Be at the portal tree when the summer fades into autumn. Come alone if you want to learn the truth.
The words stared out at me, daring me to close the document, but I couldn’t do it. My reporter senses floated to the surface although my inner child cowered in a hidden corner. I pressed print and locked the office door before I began researching the autumnal equinox, a mere 53 days away. Exhaustive research failed to uncover reliable references to any tree that could be termed a portal, but I have alternative resources.

After parking my car behind a stand of sumac, I started down the path. Upon rounding the first bend, my attention fell on strange mushrooms. With a hobbyist’s knowledge of the woods, I had never seen anything like them. In various forms and even more colors, they seemed to glow from within, but as I approached, the light faded. Luckily, I was able to snap these photos before they went dark.

The winking mushrooms grew sparse then dwindled away before I entered the village. The trolls remain cautious, but they have grown comfortable in my presence although I feel like a lumbering giant among the ankle high trolls. I located Oton and pulled him away. Being troll, Oton has no interest in human scribbles so I read the message to him. His eyes soared across the valley. “You know where it is, don’t you.” He looked over his shoulder. “Yes, but it’s not my secret to share.” I followed his gaze to the even smaller trolless they call Leaf. “Will she tell me?” Oton shrugged, but Leaf dipped her chin and began walking. I followed her through the night, her long auburn hair swaying with each step. I knew we were going in circles, but the tiny trolless never looked back until we skirted an abandoned farmhouse. Finally, Leaf stopped and pointed to a massive tree. “You can’t tell anyone. It’s not safe.” A shiver slithered up my spine. “I’m not sure I can find it again,” I said. “You will, when the time comes. The fairies will make certain you find your way.”

While this reporter prepares to embark on a career making—or breaking—assignment city residents are advised to remain calm as the fairies have shown no sign of real aggression, but things could get interesting at 3:22am on Wednesday, September 23rd

Originally appeared in the Fall edition of the Stoughton Press

Saturday, August 22, 2015


Lovely but TOXIC!
I'm currently suffering a period of forced relaxation. I have so many projects beckoning, calling out for  my attention, but I'm not getting to any of them. In fact, this post is my way of trying to focus if only for a few minutes. 

One week ago, I was working on the land my family is converting to a songbird and pollinator haven. It's a lot of work to free farm land, but it was something my father started in the mid 1980's. He's gone now, but we continue his quest. The work is hands-on, get-in-there and get-dirty-type-of-stuff, and with the temperatures expected to top 90 with humidity to match, I was dumb--so dumb. I wore shorts.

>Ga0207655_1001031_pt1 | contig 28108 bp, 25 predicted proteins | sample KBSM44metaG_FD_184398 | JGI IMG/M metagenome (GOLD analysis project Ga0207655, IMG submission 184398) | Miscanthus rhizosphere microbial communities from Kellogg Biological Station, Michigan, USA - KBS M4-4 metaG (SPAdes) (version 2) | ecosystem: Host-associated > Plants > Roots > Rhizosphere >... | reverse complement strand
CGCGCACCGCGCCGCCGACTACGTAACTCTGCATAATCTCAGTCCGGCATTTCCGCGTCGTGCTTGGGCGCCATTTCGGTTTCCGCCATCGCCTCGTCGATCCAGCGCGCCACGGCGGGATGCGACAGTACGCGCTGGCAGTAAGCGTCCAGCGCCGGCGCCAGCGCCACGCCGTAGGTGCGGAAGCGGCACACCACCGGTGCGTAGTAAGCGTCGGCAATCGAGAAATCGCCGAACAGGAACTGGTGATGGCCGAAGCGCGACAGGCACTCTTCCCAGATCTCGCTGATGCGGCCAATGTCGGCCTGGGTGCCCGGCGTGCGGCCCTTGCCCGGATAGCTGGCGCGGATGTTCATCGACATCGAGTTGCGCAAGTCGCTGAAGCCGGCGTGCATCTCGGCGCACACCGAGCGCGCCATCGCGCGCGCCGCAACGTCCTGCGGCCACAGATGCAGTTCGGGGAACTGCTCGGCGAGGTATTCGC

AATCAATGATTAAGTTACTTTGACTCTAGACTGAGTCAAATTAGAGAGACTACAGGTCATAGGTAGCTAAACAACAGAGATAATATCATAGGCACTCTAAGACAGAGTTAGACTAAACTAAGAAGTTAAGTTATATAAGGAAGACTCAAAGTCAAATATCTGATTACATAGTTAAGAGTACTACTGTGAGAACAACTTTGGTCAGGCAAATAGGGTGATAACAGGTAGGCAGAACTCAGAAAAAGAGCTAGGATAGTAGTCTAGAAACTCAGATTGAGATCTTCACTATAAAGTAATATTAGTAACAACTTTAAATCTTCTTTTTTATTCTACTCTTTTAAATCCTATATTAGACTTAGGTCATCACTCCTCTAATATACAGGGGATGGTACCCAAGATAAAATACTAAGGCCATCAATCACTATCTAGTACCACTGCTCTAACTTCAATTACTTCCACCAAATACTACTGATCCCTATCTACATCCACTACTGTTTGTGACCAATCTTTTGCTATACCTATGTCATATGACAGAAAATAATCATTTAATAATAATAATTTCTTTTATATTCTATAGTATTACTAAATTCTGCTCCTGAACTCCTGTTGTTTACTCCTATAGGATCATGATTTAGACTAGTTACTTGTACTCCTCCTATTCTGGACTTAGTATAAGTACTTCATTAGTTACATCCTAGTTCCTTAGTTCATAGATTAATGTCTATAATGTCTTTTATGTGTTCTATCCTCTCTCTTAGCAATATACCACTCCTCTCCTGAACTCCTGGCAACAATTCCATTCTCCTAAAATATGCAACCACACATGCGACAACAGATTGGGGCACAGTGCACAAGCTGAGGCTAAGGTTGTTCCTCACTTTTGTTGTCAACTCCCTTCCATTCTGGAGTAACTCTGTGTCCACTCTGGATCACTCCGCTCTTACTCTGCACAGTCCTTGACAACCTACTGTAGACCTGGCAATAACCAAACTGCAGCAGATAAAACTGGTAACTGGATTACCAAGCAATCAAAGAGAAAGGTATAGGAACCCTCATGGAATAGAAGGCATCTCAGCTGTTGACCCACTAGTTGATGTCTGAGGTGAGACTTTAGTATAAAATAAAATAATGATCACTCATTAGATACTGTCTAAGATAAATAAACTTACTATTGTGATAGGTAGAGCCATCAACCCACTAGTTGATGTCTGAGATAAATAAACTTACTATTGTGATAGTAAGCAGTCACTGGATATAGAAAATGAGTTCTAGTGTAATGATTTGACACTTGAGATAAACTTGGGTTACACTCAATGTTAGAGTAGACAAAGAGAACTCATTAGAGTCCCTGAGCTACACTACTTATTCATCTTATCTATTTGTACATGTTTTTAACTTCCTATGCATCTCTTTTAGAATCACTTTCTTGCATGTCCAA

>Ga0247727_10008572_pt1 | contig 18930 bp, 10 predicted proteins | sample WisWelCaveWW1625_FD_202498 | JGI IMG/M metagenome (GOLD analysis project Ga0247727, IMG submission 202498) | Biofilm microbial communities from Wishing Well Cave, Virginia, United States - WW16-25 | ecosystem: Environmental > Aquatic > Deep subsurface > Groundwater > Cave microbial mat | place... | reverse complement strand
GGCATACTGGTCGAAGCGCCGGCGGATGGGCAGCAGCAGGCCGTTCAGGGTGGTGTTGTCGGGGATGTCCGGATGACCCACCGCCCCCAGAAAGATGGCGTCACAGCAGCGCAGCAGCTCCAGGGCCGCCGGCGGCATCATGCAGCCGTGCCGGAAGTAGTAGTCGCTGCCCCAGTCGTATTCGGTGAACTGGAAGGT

There's a non-native plant that originated in Eurasia that is taking over  the rolling hills of southwestern Wisconsin, all of Wisconsin in fact. This plant grows in two stages. Year one, it's relatively small and innocent looking. But year two, it soars to five feet and sprouts a showy head of flowers with hundreds of seeds. 
Wild parsnip. 

I was well aware that it is a poisonous plant, and I was also aware that it was growing on the land, but I thought it was mostly contained in a well defined area as it has been for the last few years. Not so much anymore. It was everywhere. But I was dumb. I didn't understand how wicked this stuff is, but I know now.

Wild parsnip leaves, stems and flowers are all oily and if that oil gets on your skin, you feel nothing, but add UV light, the stuff that causes sunburns even on cloudy days, you get instant sunburn quickly followed by second degree burns. Second degree burns involve the destruction of the skin layer. The oil literally explodes skin cells when mixed with light! 
Not my legs, but they look similar.

I tried to avoid it, but based on the burn pattern on my legs, I apparently knelt in a patch. The burn showed up the next morning. The next morning, I could barely walk. A trip to the doctor and I'm on oral steroids and chronically checking for signs of infection. As the blisters pop, the pain is exquisite. My legs are swathed in leggings in an attempt to provide a second skin to my traumatized legs. It's nearly impossible to focus. 

I'll get better. Eventually. But it occurred to me that this is a sign. Book three, the final chapters in the Legends of the Aurora trilogy, centers around an amazing garden, a Primordial Garden tended by an Elemental. Here's where the sign comes in. The working title of book three is Garden of Betrayal. While this garden is sublime, it hides infinite traps. Seems like a perfect place to plant a vicious wild parsnip. So while I may morph the plant into some other form, the horrific effects of this torture will make an appearance in the Garden of Betrayal

I will have my revenge through words.

Sunday, July 26, 2015